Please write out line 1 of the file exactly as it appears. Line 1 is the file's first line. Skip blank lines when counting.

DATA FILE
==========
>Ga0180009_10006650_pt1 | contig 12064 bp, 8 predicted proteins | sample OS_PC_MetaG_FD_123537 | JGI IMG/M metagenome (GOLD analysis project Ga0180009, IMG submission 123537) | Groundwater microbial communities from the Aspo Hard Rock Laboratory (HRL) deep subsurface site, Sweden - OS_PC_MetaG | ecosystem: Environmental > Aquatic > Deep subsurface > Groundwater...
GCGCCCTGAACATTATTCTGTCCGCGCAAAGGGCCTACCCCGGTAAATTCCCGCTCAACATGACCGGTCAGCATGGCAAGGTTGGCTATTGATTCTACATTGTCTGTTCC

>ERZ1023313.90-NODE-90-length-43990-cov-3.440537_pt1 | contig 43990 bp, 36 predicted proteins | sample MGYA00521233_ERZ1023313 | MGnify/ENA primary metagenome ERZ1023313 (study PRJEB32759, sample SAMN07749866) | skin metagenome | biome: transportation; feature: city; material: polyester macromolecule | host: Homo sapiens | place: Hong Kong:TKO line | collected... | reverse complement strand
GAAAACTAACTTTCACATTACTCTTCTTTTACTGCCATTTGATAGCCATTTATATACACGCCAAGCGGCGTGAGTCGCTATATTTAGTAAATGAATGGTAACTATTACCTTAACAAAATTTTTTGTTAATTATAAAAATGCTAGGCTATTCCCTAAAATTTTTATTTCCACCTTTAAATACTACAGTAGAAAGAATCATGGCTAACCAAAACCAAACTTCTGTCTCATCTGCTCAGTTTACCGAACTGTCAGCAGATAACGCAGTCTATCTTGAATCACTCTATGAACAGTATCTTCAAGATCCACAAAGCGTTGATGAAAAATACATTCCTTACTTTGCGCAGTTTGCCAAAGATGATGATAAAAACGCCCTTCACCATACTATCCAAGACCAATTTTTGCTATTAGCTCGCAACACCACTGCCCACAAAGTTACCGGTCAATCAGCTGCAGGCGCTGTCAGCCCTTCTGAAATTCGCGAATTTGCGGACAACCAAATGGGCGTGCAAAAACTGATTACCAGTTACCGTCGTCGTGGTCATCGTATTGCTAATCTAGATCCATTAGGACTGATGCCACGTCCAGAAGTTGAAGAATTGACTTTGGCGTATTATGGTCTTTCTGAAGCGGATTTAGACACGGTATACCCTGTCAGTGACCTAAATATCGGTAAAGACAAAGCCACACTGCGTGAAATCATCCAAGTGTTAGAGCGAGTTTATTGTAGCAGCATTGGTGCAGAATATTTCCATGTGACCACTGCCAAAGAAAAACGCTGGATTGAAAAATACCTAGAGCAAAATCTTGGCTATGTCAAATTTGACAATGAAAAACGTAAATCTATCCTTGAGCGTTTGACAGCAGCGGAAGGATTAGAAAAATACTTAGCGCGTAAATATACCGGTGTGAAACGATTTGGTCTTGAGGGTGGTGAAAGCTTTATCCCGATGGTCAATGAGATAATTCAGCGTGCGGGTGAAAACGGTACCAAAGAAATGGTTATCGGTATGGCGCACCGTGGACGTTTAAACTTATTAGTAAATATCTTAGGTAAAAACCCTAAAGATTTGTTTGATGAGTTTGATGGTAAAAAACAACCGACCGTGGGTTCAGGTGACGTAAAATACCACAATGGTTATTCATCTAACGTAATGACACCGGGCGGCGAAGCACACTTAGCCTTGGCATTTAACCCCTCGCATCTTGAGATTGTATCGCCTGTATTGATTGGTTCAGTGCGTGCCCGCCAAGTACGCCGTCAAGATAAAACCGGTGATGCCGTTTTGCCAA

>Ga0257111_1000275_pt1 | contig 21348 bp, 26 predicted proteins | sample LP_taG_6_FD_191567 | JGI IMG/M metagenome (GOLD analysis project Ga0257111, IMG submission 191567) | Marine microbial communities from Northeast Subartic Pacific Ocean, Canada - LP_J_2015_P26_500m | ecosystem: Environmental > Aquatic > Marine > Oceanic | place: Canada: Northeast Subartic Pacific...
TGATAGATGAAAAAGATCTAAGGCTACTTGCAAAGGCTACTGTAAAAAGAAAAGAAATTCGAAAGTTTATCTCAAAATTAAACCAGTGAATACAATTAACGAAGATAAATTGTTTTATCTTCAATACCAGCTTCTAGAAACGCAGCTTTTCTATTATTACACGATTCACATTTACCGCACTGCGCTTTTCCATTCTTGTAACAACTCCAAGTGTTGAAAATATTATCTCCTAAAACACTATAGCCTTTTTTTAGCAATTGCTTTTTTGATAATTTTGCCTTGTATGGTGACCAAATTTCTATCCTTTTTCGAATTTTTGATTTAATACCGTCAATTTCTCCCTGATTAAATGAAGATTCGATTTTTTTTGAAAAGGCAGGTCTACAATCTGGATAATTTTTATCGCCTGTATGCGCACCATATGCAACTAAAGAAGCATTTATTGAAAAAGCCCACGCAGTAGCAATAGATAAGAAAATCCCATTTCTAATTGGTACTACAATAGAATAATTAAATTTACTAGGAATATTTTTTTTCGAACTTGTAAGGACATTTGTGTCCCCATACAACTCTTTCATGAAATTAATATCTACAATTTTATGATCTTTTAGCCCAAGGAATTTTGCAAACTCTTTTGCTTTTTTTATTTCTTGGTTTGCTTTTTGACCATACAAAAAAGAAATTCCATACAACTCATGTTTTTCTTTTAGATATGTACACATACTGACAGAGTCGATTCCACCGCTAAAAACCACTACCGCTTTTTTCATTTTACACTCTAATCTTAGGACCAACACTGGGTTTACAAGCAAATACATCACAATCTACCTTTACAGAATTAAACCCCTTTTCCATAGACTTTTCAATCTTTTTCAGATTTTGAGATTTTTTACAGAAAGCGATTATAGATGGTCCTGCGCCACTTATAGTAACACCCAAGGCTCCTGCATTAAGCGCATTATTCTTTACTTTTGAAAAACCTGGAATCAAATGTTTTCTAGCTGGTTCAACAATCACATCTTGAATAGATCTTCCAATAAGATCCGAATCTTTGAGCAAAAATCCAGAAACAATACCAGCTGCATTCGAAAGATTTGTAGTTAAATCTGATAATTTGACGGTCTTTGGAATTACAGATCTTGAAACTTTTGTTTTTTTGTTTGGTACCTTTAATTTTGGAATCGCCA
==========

>Ga0180009_10006650_pt1 | contig 12064 bp, 8 predicted proteins | sample OS_PC_MetaG_FD_123537 | JGI IMG/M metagenome (GOLD analysis project Ga0180009, IMG submission 123537) | Groundwater microbial communities from the Aspo Hard Rock Laboratory (HRL) deep subsurface site, Sweden - OS_PC_MetaG | ecosystem: Environmental > Aquatic > Deep subsurface > Groundwater...